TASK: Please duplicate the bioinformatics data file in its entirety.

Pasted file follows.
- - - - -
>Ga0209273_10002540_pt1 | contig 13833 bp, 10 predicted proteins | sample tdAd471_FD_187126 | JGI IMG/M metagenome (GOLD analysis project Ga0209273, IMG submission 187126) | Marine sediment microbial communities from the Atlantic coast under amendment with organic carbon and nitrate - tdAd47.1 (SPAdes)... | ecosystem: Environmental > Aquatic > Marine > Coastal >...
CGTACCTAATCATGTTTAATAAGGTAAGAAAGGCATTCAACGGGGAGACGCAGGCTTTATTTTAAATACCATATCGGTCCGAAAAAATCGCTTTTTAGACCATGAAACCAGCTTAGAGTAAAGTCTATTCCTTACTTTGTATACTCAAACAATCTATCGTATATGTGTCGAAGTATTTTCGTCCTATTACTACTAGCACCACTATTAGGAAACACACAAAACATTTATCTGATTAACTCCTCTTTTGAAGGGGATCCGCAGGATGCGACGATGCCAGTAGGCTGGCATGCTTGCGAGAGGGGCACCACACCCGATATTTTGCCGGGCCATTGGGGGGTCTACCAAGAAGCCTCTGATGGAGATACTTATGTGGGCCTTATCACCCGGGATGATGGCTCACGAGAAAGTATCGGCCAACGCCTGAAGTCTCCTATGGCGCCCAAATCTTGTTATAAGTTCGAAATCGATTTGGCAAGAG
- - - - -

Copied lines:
>Ga0209273_10002540_pt1 | contig 13833 bp, 10 predicted proteins | sample tdAd471_FD_187126 | JGI IMG/M metagenome (GOLD analysis project Ga0209273, IMG submission 187126) | Marine sediment microbial communities from the Atlantic coast under amendment with organic carbon and nitrate - tdAd47.1 (SPAdes)... | ecosystem: Environmental > Aquatic > Marine > Coastal >...
CGTACCTAATCATGTTTAATAAGGTAAGAAAGGCATTCAACGGGGAGACGCAGGCTTTATTTTAAATACCATATCGGTCCGAAAAAATCGCTTTTTAGACCATGAAACCAGCTTAGAGTAAAGTCTATTCCTTACTTTGTATACTCAAACAATCTATCGTATATGTGTCGAAGTATTTTCGTCCTATTACTACTAGCACCACTATTAGGAAACACACAAAACATTTATCTGATTAACTCCTCTTTTGAAGGGGATCCGCAGGATGCGACGATGCCAGTAGGCTGGCATGCTTGCGAGAGGGGCACCACACCCGATATTTTGCCGGGCCATTGGGGGGTCTACCAAGAAGCCTCTGATGGAGATACTTATGTGGGCCTTATCACCCGGGATGATGGCTCACGAGAAAGTATCGGCCAACGCCTGAAGTCTCCTATGGCGCCCAAATCTTGTTATAAGTTCGAAATCGATTTGGCAAGAG